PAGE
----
Journal Entries From a Time of Silence
In loving memory of all that you were and all that we accomplished together. Today marks three years of your passing. Time does not make it easier, it only makes every memory hold more precious. A day will never pass where my love will fade or I will fail to think of you and all of the wonderful things that made you who you were.
February 6, 2017
During the time of David’s illness he did the majority of the posting to his Caring Bridge Page, a personal communication portal that helped us keep friends and family informed during his health crisis up to the time of his death. This journal, a penned narrative of the struggles and challenges he faced with Pancreatic Cancer, helped him to maintain some sense of order and control over the chaos his malignancy engendered in our lives. For those of you who didn’t know David, he was the consummate “Engineer,” he kept detailed lists about everything we needed to purchase as well as anything that needed to be done as maintenance for the house. We laughed often about his adherence to the principles associated with late 19th – early 20th century industrial design and his incessant need to ensure that an object related to its intended function or initial purpose. He was detail oriented by nature, all things had a purpose and an order so he never failed to take the
opportunity to labeled things, check items off his list, or ensure that all mechanical items were functioning at peak performance.
When it came to his Caring Bridge blog posts, I simply let him take the lead. It helped him to manage the lack of control his cancer had on his body, so by choice and just his sheer nature, David took the lead. His posts consisted of blood panel updates, the chemo decisions we made, his tumor growth statistics, as well as news about unexpected surgery outcomes. I in turn piggy backed his no-nonsense 'just the facts jack' posts with insights into the emotional rollercoaster ride we were learning to navigate throughout his illness. I, as David would often say after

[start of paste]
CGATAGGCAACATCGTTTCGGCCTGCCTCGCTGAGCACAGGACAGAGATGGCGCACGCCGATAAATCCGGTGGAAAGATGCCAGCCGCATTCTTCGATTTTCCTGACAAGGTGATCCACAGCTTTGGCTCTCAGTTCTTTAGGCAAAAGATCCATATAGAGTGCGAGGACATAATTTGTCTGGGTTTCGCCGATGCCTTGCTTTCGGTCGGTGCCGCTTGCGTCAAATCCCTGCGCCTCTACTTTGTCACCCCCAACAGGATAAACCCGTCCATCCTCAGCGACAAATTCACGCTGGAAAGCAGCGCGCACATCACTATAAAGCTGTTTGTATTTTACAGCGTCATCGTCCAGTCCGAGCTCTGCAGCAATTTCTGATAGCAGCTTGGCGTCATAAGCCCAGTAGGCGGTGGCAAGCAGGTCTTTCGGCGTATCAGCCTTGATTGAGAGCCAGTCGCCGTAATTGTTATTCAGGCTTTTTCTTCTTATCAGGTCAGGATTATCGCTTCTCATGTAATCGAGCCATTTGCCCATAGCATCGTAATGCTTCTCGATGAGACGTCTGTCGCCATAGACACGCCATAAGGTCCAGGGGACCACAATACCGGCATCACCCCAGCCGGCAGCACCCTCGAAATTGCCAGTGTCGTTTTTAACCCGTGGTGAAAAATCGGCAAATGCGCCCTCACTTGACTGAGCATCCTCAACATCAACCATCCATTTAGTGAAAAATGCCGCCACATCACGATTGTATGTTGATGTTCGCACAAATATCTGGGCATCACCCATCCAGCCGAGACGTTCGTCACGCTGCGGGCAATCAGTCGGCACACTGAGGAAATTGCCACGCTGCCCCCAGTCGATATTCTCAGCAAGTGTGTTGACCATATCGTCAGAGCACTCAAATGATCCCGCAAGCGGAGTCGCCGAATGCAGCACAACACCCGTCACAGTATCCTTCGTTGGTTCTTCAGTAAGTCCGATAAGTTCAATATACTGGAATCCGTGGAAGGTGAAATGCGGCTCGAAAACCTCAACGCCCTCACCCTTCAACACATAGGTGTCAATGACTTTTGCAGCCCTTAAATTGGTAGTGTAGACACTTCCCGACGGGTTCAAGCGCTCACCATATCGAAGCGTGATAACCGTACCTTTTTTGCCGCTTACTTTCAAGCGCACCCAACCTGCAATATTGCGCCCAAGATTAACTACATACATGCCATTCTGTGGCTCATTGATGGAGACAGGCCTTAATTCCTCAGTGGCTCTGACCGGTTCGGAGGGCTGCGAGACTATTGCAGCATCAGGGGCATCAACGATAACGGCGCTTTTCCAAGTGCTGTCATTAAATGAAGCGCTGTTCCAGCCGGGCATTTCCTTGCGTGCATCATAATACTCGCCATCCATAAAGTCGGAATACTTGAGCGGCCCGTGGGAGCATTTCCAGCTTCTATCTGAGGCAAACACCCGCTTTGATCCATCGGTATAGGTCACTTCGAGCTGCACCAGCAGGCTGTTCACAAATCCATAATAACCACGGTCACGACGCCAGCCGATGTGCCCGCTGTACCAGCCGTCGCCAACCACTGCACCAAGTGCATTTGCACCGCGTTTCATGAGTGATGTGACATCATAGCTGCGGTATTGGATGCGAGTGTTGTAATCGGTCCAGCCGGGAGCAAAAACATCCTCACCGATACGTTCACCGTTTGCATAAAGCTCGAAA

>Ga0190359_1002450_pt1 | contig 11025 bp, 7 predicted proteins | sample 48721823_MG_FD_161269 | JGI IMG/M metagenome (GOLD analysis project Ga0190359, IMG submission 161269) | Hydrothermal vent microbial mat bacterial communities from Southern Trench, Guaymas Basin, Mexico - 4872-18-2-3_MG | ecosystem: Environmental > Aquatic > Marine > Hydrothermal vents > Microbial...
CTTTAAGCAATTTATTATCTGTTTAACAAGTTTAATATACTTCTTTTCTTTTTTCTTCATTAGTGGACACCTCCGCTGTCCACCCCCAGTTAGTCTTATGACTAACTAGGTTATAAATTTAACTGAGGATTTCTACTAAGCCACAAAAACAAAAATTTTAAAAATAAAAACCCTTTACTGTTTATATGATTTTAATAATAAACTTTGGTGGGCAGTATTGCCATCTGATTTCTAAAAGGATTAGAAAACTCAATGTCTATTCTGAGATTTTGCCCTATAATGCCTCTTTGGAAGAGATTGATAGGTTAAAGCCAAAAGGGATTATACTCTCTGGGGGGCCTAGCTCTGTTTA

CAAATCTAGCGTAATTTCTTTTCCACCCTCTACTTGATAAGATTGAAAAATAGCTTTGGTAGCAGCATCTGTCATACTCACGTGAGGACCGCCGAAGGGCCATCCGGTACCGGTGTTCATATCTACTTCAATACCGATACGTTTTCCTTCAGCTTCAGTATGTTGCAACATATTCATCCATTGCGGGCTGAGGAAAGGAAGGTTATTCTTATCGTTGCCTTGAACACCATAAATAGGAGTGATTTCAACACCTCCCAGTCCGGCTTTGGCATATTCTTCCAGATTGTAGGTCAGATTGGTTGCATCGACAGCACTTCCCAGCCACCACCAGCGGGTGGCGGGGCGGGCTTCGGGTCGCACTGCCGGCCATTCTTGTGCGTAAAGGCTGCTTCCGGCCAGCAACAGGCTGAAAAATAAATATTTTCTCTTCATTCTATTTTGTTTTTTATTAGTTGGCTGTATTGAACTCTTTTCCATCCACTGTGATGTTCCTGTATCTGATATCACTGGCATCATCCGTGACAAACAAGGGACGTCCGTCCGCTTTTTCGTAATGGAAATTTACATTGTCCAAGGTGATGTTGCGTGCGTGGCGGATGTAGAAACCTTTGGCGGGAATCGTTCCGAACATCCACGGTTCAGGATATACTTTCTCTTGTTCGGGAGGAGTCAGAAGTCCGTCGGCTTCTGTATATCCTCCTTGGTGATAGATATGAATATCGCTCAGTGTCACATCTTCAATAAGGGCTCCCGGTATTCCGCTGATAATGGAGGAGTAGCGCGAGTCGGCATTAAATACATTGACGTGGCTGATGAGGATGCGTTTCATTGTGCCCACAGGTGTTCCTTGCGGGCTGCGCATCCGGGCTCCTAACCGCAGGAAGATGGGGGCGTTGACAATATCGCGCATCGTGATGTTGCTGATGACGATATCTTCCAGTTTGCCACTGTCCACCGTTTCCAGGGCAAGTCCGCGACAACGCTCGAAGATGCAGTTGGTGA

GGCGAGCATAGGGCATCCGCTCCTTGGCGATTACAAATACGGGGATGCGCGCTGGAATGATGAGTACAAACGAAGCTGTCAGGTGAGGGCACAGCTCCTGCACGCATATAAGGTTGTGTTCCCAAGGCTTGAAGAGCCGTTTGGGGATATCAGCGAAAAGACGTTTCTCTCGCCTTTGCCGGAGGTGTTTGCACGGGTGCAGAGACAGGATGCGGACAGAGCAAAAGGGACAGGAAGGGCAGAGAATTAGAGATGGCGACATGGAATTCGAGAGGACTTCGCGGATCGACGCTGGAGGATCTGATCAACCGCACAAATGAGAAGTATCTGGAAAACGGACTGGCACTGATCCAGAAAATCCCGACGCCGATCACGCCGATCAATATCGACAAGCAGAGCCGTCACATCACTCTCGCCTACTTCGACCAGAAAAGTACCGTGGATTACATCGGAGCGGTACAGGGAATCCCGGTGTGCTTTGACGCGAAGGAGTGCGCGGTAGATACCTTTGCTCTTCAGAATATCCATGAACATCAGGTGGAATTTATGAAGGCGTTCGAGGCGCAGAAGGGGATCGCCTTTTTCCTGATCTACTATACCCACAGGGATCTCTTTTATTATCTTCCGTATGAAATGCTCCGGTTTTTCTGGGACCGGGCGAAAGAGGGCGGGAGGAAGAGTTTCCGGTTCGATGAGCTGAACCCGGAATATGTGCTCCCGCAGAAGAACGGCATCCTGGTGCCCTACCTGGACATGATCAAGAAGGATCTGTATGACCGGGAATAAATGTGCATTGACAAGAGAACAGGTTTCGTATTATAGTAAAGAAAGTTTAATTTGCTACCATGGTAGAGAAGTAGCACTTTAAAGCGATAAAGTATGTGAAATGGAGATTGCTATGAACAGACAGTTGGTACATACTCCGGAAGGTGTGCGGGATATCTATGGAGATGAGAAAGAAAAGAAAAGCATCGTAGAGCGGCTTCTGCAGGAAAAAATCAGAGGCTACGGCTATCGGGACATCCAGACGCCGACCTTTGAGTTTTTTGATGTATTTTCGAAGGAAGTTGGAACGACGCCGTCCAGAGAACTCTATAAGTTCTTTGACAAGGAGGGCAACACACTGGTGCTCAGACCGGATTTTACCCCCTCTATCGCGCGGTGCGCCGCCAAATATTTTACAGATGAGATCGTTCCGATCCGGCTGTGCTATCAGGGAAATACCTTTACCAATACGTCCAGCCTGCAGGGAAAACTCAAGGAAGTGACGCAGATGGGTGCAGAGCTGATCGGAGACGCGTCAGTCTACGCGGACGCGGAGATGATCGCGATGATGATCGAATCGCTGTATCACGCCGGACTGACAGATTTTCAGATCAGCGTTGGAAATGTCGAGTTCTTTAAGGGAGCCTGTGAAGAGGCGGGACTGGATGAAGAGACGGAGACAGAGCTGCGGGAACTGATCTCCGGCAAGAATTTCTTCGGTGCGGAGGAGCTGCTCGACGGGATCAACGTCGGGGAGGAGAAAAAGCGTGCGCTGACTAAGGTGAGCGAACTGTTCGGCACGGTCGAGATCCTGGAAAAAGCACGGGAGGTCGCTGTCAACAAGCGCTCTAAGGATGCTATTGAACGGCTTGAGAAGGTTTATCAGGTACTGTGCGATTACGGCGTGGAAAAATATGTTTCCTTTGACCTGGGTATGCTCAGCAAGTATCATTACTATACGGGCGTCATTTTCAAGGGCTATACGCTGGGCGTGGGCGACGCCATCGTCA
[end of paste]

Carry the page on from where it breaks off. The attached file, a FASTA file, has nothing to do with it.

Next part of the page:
reading what I posted, provided the “heartache and disappointment” that accompanied each and every challenge we faced.
At home and at work, David never felt more in control of a situation than when he could write an item down on his list and see it through to the moment he could check it off. I used to tease him about it all the time. In a sweet way of course, but I teased him non-the-less. He would proudly tell me he wrote something on his list, and I would walk by and say, “CHECK!” He had lists at work and he had lists at home. There were lists in his truck, and duplicates of those lists in the day planner he carried around with him when he was working. For months after his death I found
lists he made all over the house. Some were tucked away in his home office desk, some were in his jewelry box on his dresser. They were all over the house and yes - each item on every list was crossed off supporting his achievement, proof of a job well done.
Lists helped to keep David’s life in order, especially after he was diagnosed with cancer. Lists for him, were a source of safety, and a source of motivation that fostered a sense of pride in his accomplishments. He told me one evening weeks before he died not to tease him because my name could be found at the top of his lists on occasion. I smiled and laughed as I kissed him on the cheek, I hadn't forgotten. The first time I had ever gone to his apartment, there was a list on the kitchen table and at the top of that list there was an entry that said, “Apples for Shelly." In parenthesis next to the entry he had written, "Because she loves apple’s”.
Meet Girl - Check
Marry Girl - Check, Check
Make Sure Girl Stays On My List to Take Care Of - Check, Check, Check
Encourage Her to Live By a List - Check, Check, Check, and Check!!!!
You get the picture????
His primary goal in life was to keep things simple and manageable. Life for him as a child was chaotic and sometimes unmanageable, so as he grew older, he worked hard to create a life that was neat and orderly; a life that was solid, reliable and unshakable.